back pain

Tuesday, October 28, 2014

Fans always want to know the ins and outs of NFL injuries. Understanding what happens on the sidelines or in the locker room may help their fantasy football predictions or perhaps satisfy their prurient interest, like slowing down when driving by an accident, but it also engenders a false expectation of what the real world can bring to medical care. If technology was used on every person with a back injury like it was on the Cowboy’s Tony Romo, Medicare would be in a deeper financial hole than it already is.

Admittedly, even for an elite athlete, Mr. Romo’s case is special. Last year, he required surgery to repair a ruptured disc in his back and he has had to limit his practice time so that he could play on Sundays. Still, the Cowboy nation held its breath when he lay on the turf after taking a knee to his low back when being tackled. After x-rays in the locker room were negative for broken bones, he came back to play. But physical exam, those x-rays and clinical judgment weren’t enough. Technology and an MRI was required to confirm the decision as to whether he could return to play.

More than 85% of the United States population will experience low back pain in their lifetime and almost all will have it resolve within a couple of weeks without doing much special. Still, mechanical back pain is the most common cause of disability for those younger than 45 and falls only to number three for those who are older. Almost all are work related, especially for people who use their body as a tool or machine. While a single traumatic event can be the cause of the low back pain, often it is a series of minor traumas that add up to cause the pain. The numerous structures that make up the low back, the bones, ligaments, tendons, discs and nerves, all have to work together to allow the back to function. An injury and subsequent inflammation to any one structure can lead to pain.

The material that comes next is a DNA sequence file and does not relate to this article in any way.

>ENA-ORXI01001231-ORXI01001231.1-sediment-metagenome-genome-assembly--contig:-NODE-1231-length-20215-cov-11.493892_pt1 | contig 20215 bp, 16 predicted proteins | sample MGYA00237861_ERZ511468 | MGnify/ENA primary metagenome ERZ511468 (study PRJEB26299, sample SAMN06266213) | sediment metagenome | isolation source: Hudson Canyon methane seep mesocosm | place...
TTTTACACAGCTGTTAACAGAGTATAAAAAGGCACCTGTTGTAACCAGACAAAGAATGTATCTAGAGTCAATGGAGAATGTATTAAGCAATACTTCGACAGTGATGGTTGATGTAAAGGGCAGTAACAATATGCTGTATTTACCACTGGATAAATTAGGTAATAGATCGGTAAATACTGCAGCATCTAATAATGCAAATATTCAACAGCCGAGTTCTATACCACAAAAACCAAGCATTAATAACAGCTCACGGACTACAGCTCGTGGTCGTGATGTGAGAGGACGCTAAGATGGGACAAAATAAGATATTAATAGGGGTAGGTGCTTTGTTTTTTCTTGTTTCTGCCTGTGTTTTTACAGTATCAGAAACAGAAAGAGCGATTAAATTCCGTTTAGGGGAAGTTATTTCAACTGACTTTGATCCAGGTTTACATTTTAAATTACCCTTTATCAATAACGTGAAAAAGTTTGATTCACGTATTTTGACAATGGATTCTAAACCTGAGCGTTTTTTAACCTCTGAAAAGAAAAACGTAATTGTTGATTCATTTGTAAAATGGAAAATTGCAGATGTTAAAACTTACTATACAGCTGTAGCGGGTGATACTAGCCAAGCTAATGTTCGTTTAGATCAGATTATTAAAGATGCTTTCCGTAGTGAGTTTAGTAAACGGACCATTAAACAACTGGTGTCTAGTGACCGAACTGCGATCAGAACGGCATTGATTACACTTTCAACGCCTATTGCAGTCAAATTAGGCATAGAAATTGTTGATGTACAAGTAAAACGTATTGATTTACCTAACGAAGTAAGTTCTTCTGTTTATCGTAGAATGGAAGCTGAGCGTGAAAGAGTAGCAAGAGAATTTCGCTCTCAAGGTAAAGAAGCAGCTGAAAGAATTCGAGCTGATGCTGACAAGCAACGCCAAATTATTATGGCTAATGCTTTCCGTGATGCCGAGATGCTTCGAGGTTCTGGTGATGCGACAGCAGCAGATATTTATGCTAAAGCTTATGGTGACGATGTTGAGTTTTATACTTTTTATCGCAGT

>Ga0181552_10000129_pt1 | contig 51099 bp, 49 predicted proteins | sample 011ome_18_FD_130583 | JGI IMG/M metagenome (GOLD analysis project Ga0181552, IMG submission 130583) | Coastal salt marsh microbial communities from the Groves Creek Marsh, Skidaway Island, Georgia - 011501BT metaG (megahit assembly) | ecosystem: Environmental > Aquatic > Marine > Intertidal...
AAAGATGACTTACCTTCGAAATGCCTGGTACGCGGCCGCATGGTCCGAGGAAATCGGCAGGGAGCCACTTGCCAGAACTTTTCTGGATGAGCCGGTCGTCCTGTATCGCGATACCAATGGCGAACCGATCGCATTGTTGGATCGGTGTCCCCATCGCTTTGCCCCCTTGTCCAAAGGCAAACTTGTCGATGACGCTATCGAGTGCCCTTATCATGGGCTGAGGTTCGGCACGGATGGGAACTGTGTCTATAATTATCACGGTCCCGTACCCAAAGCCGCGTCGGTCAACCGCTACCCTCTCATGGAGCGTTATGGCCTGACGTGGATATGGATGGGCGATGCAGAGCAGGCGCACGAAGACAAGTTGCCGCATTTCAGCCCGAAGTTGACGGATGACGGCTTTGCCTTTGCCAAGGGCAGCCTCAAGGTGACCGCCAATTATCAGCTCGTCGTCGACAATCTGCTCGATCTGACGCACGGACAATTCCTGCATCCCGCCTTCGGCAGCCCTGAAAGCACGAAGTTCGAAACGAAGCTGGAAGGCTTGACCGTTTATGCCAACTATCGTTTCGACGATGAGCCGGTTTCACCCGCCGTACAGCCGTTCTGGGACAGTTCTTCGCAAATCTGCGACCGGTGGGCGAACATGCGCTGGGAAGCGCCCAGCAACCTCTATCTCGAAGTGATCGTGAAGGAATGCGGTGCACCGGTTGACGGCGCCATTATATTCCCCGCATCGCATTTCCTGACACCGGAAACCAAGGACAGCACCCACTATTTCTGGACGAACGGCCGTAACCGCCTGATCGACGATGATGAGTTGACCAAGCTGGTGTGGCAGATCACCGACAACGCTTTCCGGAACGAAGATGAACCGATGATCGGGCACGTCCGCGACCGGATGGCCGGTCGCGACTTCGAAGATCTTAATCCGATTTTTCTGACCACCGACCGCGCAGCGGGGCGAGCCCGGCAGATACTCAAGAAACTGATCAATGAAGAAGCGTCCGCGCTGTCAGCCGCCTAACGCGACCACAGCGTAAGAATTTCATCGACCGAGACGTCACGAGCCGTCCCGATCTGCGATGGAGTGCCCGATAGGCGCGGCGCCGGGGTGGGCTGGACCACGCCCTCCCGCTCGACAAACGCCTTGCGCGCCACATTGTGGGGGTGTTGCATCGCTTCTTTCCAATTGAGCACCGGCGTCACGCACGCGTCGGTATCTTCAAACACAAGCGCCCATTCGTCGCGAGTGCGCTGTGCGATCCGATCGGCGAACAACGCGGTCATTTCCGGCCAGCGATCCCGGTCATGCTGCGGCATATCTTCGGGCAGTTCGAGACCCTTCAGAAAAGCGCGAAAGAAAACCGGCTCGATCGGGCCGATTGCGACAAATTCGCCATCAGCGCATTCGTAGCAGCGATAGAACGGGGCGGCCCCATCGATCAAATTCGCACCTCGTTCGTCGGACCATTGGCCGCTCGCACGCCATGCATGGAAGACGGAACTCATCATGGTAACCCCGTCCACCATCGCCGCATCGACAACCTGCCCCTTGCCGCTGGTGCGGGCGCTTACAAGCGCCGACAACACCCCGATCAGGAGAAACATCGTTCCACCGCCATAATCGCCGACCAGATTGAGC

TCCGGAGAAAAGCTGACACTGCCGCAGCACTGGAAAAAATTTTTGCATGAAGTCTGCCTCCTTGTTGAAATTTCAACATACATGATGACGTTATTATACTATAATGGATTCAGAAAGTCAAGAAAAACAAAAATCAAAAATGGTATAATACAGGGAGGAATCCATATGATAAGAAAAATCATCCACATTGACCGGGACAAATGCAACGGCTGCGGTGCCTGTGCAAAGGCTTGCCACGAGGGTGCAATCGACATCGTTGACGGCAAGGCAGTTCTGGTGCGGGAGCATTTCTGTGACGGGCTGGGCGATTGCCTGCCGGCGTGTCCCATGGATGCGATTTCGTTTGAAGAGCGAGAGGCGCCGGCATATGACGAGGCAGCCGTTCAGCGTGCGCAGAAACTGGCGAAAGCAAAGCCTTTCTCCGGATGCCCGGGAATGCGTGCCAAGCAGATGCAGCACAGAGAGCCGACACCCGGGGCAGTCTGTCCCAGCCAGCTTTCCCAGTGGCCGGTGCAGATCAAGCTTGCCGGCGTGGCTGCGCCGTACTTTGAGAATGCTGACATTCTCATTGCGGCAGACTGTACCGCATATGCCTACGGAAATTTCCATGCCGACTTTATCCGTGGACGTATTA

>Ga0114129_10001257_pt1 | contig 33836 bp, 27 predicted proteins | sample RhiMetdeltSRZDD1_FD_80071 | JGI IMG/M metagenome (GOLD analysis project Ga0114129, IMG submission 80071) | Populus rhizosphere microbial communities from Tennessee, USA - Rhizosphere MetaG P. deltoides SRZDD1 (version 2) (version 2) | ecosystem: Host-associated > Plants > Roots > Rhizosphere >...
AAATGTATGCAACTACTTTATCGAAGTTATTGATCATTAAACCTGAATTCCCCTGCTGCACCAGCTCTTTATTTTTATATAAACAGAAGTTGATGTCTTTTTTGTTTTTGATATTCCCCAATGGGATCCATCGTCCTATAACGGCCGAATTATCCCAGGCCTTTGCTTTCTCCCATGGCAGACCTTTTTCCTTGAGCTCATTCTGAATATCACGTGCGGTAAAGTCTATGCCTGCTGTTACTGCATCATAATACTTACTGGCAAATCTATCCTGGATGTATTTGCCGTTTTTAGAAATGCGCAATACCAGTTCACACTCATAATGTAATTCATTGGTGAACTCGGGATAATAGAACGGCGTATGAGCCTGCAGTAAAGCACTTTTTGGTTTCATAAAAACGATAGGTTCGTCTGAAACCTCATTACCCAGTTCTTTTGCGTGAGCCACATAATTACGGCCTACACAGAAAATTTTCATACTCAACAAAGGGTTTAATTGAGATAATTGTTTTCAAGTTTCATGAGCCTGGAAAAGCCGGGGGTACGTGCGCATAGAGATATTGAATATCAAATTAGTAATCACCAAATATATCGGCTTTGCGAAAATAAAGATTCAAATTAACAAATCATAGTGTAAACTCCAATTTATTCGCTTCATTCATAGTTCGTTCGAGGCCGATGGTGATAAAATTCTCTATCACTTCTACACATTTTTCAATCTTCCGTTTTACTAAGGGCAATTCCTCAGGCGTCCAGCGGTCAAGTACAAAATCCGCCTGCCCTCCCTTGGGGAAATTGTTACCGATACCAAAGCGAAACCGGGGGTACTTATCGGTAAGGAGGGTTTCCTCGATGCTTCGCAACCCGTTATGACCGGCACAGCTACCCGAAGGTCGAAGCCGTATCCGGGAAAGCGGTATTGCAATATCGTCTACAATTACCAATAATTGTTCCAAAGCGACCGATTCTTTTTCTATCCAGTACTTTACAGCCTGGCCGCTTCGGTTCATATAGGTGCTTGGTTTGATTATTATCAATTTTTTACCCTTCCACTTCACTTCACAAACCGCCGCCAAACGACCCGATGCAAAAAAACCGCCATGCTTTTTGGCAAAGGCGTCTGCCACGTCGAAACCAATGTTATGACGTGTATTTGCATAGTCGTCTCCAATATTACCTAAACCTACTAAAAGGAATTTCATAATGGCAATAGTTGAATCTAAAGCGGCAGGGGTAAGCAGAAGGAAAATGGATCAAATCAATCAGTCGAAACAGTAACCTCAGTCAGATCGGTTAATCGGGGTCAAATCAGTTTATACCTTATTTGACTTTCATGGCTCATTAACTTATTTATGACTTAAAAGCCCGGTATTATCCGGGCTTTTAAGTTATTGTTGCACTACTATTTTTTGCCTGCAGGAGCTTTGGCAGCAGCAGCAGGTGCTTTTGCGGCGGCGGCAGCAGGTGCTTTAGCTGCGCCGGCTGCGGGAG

The back has many responsibilities including maintaining an erect or upright posture. But perhaps, its most important job is to protect the spinal cord its nerves from damage. Most often the cause of back pain arises from the muscles, tendons and ligaments. The decision point for the care provider is to decide whether the spinal cord or nerves are at risk. If the answer is no, then imaging the back with plain x-rays, CT or MRI is a waste of time, radiation and resources.

Most often, the diagnosis is made by talking to the patient and performing a detailed physical exam. When the pain started is important. Was it acute onset with movement? Or did it arise hours later, perhaps after laying down or getting up in the morning. Understanding the mechanism…was it rotation or torsion of the lower back, or the lumbar spine? or was it flexing or bending forward. That information can help point to what stabilizing structure of the back might be damaged. If the physical exam isn’t exciting and the diagnosis made that it’s all soft tissue (muscle, tendon, ligament), there’s not much to do, except pain control, activity as tolerated and perhaps physical therapy or chiropractic manipulation.

Perhaps the questions that are directed to the potential for nerve impingement or irritation are most important. Is there sharp pain radiating into the buttock or down the leg. Is there numbness or tingling in part of the foot? Nerves that run from the spinal cord can present with pain that follow predictable dermatome patterns and can help determine at what level in the spine damage has occurred. The sciatic nerve is the accumulation of all those nerve roots that supply the leg. Inflammation of any one root can cause significant pain called sciatica. Still, there is little to be gained by x-ray or MRI. The treatment remains pain control and activity as tolerated.